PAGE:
Landscape can be seen as the outcome of human process, which continuously change and create layers of collective memories and identities. Yet, if this human process is influenced by the power and the needs of dominant political, social or religious practises, what could be the consequences on the landscape?
Bosnian landscape is today scattered by hundreds of new small-scale memorials, built by each ethnic group to remember their own fallen (Muslims, Croats and Serbs) of the 1992-1995 war. Beyond creating further layers of identities, these new monuments may be perceived as a dispersed set of micro-practises that - interpreting Foucault's idea - somehow marks the surveillance of the territory by ethnic groups.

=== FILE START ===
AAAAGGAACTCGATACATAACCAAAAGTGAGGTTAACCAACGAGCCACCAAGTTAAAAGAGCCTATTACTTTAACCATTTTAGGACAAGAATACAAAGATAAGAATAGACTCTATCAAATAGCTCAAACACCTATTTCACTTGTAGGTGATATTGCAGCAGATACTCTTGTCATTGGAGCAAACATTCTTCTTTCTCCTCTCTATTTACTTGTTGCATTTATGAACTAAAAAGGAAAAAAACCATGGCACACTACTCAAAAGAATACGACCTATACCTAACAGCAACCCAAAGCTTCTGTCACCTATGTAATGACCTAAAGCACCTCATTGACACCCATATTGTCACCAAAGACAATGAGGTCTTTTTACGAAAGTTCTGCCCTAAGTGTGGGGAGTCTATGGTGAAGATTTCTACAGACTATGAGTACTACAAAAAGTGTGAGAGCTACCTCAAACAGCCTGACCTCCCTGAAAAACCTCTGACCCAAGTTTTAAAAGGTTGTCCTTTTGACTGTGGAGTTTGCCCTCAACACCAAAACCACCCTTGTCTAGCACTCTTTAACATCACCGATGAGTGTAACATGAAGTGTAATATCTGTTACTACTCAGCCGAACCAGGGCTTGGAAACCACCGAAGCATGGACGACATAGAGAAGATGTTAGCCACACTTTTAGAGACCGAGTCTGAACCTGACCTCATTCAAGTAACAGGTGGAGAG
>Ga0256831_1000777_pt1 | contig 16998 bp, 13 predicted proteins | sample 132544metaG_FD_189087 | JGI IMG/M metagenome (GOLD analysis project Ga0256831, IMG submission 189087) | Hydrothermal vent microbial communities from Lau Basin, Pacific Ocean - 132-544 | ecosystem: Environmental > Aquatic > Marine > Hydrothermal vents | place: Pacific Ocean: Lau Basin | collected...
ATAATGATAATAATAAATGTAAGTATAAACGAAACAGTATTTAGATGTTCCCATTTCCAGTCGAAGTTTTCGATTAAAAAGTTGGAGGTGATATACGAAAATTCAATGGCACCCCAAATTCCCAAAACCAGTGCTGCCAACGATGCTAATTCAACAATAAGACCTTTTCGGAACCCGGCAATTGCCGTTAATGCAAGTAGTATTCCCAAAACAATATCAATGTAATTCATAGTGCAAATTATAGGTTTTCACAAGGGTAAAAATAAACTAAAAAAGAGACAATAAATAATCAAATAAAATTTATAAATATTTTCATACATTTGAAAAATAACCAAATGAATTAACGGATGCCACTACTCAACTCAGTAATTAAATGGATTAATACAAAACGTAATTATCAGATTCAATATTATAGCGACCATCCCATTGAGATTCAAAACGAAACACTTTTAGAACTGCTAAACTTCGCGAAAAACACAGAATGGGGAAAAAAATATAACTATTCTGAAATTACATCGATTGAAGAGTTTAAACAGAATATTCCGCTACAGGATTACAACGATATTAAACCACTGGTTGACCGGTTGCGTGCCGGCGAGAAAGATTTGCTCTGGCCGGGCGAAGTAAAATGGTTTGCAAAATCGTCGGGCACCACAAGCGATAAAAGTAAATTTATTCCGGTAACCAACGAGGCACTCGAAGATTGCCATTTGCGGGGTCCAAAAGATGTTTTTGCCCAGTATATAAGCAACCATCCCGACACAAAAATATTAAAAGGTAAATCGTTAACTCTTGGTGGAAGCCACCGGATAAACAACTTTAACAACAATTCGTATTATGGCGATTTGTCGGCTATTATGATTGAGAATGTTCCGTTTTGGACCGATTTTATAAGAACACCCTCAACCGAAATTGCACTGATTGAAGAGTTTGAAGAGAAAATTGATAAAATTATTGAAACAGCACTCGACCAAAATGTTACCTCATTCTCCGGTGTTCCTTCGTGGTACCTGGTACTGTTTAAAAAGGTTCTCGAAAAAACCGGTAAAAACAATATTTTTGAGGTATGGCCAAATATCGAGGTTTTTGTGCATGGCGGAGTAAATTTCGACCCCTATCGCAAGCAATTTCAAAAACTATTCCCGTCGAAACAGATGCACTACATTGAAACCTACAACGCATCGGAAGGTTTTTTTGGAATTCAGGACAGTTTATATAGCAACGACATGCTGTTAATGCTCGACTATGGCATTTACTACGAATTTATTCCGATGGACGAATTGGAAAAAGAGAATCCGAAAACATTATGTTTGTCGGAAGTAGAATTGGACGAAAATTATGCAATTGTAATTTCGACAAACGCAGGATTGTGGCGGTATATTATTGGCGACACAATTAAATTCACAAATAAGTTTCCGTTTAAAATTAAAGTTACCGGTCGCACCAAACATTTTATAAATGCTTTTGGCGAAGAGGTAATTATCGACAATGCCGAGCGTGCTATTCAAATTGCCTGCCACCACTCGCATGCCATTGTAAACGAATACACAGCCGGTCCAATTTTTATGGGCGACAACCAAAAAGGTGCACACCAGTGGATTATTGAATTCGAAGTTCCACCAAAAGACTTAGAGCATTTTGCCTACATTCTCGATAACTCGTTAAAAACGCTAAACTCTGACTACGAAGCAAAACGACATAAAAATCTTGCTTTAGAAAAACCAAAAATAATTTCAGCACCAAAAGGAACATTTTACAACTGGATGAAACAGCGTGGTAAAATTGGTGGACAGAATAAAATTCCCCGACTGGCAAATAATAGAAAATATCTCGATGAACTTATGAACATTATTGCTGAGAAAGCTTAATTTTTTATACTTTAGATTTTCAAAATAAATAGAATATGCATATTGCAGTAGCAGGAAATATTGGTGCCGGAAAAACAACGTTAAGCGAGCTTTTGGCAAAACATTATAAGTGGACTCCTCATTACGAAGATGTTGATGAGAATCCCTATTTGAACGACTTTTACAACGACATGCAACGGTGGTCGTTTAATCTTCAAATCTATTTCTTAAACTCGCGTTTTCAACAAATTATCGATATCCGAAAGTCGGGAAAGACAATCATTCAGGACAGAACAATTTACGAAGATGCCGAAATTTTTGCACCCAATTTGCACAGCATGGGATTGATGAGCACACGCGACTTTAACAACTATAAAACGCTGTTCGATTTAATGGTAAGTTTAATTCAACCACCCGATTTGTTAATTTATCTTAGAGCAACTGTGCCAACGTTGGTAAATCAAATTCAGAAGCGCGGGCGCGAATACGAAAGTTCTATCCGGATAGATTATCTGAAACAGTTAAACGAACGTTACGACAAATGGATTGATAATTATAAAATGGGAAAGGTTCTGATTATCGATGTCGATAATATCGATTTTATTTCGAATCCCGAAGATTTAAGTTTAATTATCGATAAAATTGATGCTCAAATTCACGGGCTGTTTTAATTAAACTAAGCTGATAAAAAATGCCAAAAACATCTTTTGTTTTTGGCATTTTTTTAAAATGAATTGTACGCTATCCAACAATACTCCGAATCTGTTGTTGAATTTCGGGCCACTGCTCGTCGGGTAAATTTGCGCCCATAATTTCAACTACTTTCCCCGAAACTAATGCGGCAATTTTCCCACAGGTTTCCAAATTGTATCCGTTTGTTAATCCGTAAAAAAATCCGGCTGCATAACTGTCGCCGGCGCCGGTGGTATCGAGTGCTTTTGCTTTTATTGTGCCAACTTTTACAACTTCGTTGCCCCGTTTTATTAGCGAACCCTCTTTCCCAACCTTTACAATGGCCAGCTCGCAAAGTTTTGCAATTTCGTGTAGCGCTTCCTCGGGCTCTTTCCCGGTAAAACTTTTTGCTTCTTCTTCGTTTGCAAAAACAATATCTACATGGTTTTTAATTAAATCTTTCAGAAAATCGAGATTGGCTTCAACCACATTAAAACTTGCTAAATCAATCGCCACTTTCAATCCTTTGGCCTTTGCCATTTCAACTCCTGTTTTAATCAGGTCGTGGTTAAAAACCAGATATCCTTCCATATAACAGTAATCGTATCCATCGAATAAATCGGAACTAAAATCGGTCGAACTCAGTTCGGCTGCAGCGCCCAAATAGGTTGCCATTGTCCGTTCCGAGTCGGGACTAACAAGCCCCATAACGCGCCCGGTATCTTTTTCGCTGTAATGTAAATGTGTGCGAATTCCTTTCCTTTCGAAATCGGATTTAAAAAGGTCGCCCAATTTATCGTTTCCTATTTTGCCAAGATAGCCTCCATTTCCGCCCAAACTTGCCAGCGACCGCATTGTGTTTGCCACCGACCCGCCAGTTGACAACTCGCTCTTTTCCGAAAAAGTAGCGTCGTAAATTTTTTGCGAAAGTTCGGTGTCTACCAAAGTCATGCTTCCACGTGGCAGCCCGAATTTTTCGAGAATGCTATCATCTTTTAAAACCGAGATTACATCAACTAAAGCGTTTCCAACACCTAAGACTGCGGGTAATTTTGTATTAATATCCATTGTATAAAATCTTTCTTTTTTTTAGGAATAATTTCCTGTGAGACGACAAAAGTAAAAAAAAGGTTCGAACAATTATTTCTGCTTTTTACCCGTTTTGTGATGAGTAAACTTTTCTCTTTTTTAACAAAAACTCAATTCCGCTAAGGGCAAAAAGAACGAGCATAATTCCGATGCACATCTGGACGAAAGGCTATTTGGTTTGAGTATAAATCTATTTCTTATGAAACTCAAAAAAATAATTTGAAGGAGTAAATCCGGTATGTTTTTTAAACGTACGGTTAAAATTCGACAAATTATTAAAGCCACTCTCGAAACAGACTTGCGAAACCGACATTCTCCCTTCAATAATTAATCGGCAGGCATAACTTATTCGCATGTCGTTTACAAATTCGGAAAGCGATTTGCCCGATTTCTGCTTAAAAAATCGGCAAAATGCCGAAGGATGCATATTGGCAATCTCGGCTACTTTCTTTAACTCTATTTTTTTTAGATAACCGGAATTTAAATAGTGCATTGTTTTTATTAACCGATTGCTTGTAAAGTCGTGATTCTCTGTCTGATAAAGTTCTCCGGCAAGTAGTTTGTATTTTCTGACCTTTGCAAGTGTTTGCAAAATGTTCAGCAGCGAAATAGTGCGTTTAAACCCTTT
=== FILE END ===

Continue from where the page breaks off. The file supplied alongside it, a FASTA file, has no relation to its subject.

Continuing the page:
New Bosnian memorials juxtapose with the massive, and mainly futuristic, monuments remembering the Yugoslavian fallen of the WWII, with no ethnic distinction. Usually large-scale landscape and monuments are depicted by photographers with large format camera; the preference for iphone for small-scale landscape seems to be a good metaphor of the new Bosnian monuments.